Virginia Gov. Ralph Northam listens as he prepares to speak to a group of volunteers to distribute supplies at health equity community event Tuesday May 12, 2020, in Richmond, Va. (AP Photo/Steve Helber)
Virginia Gov. Ralph Northam listens as he prepares to speak to a group of volunteers to distribute supplies at health equity community event Tuesday May 12, 2020, in Richmond, Va. (AP Photo/Steve Helber)

Gov. Ralph Northam announced that Virginia schools will reopen in the fall, but the school day will feel different due to modifications for social distancing.

“The school experience will look very different,” Northam said. “Phases will allow in-person instruction, but slowly. We’ll start with small groups [of students] which will give schools the flexibility they need to respond to the needs of its locality.”

Schools in the state have been closed for almost three months to help slow the spread of the coronavirus. Northam explained that the guidelines released today don’t require schools to open their buildings, but will help them implement modified in-person instructional opportunities if they want to. 

Northam’s school reopening plan has three phases, much like his ongoing plans to reopen the state. School districts will begin the summer in Phase One, where instruction is provided remotely for the most part and special education can be done in person, following social distancing guidelines. All athletic and extracurricular activities are not allowed under Phase One.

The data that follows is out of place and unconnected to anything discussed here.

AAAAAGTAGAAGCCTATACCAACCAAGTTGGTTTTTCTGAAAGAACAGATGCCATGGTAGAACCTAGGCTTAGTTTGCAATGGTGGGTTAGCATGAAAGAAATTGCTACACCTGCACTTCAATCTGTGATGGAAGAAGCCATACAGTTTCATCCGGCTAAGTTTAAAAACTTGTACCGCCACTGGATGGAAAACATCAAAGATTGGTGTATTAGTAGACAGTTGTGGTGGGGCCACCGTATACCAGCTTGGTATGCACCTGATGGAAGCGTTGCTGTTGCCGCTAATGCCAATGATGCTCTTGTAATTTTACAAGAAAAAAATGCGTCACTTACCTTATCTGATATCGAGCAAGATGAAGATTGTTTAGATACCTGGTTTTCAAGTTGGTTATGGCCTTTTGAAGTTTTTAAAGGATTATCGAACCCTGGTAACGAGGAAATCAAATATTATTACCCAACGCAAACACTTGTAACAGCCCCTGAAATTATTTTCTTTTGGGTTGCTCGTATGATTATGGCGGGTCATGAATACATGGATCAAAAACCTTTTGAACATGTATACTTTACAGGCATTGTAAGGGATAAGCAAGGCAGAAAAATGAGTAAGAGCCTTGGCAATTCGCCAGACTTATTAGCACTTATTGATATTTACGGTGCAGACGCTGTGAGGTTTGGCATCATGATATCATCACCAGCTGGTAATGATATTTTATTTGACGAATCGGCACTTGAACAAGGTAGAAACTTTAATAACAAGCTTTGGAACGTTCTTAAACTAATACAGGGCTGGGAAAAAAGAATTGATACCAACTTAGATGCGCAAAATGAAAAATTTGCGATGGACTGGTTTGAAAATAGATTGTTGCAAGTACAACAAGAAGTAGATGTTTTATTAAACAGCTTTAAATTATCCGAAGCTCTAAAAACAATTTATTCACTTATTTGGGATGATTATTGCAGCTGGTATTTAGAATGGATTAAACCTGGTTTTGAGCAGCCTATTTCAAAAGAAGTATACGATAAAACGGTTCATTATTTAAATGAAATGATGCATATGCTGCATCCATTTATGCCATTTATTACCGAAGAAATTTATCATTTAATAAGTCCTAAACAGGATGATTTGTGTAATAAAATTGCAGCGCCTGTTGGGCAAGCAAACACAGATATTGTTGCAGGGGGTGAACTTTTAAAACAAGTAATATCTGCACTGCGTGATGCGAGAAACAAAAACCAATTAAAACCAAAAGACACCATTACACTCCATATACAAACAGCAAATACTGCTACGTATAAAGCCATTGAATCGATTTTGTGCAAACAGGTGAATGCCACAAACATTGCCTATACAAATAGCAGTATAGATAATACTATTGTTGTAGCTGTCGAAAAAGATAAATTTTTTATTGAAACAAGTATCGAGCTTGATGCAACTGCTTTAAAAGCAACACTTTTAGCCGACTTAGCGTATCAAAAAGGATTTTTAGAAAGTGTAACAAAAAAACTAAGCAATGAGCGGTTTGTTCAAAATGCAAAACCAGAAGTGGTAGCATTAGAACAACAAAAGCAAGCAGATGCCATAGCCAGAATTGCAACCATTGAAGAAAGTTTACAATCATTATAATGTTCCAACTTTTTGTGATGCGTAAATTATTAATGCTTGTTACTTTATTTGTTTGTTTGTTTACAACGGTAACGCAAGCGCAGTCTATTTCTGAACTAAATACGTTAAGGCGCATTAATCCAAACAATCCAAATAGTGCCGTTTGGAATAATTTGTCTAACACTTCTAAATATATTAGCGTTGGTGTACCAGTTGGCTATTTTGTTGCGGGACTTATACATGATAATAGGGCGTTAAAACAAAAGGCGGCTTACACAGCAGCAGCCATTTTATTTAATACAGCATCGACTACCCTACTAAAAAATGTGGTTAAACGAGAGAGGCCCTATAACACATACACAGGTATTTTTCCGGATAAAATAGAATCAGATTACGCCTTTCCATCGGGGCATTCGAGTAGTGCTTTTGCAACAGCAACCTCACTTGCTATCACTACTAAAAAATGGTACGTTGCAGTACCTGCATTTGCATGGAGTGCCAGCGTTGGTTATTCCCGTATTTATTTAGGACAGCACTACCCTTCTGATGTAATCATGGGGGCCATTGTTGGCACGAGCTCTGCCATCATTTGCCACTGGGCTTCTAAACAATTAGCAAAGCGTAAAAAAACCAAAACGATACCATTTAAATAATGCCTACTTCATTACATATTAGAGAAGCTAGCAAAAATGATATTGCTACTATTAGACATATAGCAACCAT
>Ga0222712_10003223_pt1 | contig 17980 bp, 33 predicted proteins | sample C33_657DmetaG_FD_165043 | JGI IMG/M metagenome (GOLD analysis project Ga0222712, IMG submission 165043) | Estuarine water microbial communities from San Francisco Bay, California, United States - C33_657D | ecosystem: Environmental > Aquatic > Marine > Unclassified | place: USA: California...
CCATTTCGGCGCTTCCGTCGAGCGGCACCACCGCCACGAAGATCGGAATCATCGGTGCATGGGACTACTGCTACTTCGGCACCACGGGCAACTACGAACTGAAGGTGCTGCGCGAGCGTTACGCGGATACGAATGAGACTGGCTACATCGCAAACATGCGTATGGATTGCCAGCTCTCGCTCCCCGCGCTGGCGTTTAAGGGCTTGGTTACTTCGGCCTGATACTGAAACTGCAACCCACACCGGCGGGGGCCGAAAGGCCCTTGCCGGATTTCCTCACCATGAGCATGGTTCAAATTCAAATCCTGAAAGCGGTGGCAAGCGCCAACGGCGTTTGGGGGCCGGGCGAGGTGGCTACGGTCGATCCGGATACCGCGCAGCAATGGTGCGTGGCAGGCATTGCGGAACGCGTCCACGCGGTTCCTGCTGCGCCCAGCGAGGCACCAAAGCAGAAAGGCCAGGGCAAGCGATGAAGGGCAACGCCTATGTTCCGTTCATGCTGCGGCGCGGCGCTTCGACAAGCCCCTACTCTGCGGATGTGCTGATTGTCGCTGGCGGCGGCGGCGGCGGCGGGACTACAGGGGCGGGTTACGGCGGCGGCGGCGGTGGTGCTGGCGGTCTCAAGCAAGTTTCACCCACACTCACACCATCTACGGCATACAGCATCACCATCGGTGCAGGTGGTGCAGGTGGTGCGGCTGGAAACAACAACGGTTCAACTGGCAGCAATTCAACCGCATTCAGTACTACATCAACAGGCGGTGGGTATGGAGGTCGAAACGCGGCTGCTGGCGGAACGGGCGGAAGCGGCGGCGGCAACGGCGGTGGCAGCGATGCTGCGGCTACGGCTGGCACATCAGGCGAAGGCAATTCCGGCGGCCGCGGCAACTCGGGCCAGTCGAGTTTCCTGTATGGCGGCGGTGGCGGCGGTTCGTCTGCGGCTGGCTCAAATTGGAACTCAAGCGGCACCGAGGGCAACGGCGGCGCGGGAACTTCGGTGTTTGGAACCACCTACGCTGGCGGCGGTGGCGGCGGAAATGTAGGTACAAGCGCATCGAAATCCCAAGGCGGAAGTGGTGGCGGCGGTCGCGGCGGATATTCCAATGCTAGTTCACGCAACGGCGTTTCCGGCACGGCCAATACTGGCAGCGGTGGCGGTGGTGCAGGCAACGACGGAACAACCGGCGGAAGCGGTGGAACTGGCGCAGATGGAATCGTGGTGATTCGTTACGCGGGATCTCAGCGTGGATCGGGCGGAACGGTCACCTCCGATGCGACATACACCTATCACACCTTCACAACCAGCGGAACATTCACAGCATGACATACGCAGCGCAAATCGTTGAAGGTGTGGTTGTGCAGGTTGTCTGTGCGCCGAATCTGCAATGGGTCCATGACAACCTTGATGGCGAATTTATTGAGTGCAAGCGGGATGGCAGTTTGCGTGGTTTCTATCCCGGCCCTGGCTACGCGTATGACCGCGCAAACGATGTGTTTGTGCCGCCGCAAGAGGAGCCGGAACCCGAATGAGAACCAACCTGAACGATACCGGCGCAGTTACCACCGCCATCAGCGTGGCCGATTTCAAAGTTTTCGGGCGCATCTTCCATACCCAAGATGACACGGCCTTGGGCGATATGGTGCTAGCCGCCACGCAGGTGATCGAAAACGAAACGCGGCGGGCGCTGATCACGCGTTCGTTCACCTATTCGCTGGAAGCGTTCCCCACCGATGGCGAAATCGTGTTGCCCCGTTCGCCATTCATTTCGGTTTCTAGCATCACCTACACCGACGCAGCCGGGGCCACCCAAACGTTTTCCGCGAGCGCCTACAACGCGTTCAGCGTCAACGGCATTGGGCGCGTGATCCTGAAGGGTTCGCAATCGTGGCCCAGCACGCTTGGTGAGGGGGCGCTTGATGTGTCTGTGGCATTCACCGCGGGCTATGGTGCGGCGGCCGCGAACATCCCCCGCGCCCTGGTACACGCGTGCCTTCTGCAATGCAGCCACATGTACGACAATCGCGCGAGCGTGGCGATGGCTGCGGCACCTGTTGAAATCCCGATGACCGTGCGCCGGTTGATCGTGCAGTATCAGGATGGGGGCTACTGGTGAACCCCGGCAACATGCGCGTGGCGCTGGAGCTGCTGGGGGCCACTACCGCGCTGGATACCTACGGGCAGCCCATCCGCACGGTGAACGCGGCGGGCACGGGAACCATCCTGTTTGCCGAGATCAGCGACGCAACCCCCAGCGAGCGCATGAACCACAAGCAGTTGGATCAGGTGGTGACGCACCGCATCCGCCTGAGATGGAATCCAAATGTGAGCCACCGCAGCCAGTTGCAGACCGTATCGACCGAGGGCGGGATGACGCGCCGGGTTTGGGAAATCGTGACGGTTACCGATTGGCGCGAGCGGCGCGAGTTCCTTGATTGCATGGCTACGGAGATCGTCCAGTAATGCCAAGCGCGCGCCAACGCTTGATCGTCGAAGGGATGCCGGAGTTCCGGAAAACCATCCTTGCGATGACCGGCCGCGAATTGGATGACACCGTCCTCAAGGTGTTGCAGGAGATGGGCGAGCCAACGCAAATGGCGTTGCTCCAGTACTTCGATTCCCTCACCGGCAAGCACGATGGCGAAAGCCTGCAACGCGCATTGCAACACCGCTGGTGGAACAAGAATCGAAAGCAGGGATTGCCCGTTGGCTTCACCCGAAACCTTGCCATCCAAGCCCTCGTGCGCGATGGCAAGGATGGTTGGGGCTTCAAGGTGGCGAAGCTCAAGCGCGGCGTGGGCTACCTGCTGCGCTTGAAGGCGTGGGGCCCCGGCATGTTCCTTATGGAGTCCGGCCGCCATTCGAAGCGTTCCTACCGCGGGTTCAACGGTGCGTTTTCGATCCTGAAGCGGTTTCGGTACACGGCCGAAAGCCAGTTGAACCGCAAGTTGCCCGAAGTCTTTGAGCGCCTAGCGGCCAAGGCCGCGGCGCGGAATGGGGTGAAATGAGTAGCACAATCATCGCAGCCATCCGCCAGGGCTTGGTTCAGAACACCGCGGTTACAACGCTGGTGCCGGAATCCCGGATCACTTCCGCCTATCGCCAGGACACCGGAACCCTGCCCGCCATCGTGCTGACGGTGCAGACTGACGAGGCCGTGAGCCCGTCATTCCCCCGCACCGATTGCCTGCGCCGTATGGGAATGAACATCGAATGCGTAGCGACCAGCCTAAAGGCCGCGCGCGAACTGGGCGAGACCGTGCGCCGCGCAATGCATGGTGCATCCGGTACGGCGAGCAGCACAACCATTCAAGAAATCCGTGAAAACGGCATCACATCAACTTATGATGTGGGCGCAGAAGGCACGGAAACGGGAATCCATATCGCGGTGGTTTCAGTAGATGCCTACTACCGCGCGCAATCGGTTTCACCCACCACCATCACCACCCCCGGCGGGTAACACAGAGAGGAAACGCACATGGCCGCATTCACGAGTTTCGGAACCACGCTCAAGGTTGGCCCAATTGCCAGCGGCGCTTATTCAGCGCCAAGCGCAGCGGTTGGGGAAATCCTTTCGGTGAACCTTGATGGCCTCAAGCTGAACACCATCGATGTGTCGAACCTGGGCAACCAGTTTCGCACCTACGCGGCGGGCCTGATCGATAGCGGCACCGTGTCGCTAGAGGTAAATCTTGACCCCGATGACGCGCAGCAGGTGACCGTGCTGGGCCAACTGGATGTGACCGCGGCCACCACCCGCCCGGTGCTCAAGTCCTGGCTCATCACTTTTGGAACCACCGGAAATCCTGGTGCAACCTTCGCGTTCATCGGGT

In Phase Two, more students will be allowed in the classroom. School districts have to submit their plans for reopening to the state superintendent’s office, and then they will be allowed to offer limited in-person classes for students in pre-K through third grade. Students for whom English is not their first language will also be allowed to have in-person classes. Schools are also expected to continue physical distancing between students in classrooms.

Creating additional space between students in what are often already crowded schools will present a unique challenge. To meet the guidelines, some schools might have to implement a staggered schedule for students, so not all children are in the classroom at the same time. Northam was clear that the guidelines for districts will allow schools to create a plan that best suits their community. 

Phase Three means that all students can come to schools for in-person instruction, but schools will need to maintain physical distancing. 

“For example, schools may have to stagger classes or adopt class schedules that plan in-person and remote learning for students,” Northam said. “Schools will have to stagger the use of communal spaces, and spaces like cafeterias are closed. There should be remote learning and telework options for high risk students staff. There will be daily health screenings and wearing face coverage by staff where physical distancing cannot be maintained.” 

Northam also announced during his remarks that northern Virginia and Richmond will enter Phase Two of their reopening on Friday, menaing restaurants can serve some people inside and gyms can reopen, with restrictions. Northam said health metrics in the state continue to be positive, with a sufficient number of hospital beds available in the state.

Finally, Northam gave an update on his plans to remove the statue of Gen. Robert E. Lee in Richmond. After protests against police brutality sprang up across the state, Northam announced last week that he authorized the removal of the statue. But a Richmond Circuit Court granted a temporary injunction to prohibit the removal of the statue until at least June 18. 

“This is a statute that is divisive. It needs to come down and we are on very solid legal grounds to have it taken down,” Northam said.